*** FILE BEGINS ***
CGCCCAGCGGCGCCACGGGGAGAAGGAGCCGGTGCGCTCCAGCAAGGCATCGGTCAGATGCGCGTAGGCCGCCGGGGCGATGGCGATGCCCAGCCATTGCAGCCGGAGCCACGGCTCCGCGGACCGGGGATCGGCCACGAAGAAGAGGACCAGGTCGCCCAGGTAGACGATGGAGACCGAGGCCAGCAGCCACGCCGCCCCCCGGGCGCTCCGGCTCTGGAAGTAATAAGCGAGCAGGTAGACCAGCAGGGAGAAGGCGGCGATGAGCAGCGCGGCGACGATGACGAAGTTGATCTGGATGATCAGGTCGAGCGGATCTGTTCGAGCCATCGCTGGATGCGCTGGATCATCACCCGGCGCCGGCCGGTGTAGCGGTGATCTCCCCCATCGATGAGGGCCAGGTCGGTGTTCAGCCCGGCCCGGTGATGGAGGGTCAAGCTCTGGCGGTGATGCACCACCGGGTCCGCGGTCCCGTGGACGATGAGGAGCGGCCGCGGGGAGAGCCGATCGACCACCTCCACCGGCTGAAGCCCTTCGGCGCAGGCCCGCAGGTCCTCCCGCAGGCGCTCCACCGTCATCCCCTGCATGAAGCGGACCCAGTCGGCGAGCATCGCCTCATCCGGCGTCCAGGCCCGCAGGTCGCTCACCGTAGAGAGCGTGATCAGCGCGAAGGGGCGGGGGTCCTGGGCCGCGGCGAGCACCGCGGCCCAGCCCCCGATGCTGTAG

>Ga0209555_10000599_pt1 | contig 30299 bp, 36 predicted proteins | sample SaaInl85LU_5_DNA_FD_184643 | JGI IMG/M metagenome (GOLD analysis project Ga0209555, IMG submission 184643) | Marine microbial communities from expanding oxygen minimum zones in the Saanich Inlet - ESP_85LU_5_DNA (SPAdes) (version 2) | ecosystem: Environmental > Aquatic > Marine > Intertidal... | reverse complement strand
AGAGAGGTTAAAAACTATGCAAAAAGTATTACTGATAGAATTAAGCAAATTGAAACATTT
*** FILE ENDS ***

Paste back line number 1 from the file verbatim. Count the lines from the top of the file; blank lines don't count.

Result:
CGCCCAGCGGCGCCACGGGGAGAAGGAGCCGGTGCGCTCCAGCAAGGCATCGGTCAGATGCGCGTAGGCCGCCGGGGCGATGGCGATGCCCAGCCATTGCAGCCGGAGCCACGGCTCCGCGGACCGGGGATCGGCCACGAAGAAGAGGACCAGGTCGCCCAGGTAGACGATGGAGACCGAGGCCAGCAGCCACGCCGCCCCCCGGGCGCTCCGGCTCTGGAAGTAATAAGCGAGCAGGTAGACCAGCAGGGAGAAGGCGGCGATGAGCAGCGCGGCGACGATGACGAAGTTGATCTGGATGATCAGGTCGAGCGGATCTGTTCGAGCCATCGCTGGATGCGCTGGATCATCACCCGGCGCCGGCCGGTGTAGCGGTGATCTCCCCCATCGATGAGGGCCAGGTCGGTGTTCAGCCCGGCCCGGTGATGGAGGGTCAAGCTCTGGCGGTGATGCACCACCGGGTCCGCGGTCCCGTGGACGATGAGGAGCGGCCGCGGGGAGAGCCGATCGACCACCTCCACCGGCTGAAGCCCTTCGGCGCAGGCCCGCAGGTCCTCCCGCAGGCGCTCCACCGTCATCCCCTGCATGAAGCGGACCCAGTCGGCGAGCATCGCCTCATCCGGCGTCCAGGCCCGCAGGTCGCTCACCGTAGAGAGCGTGATCAGCGCGAAGGGGCGGGGGTCCTGGGCCGCGGCGAGCACCGCGGCCCAGCCCCCGATGCTGTAG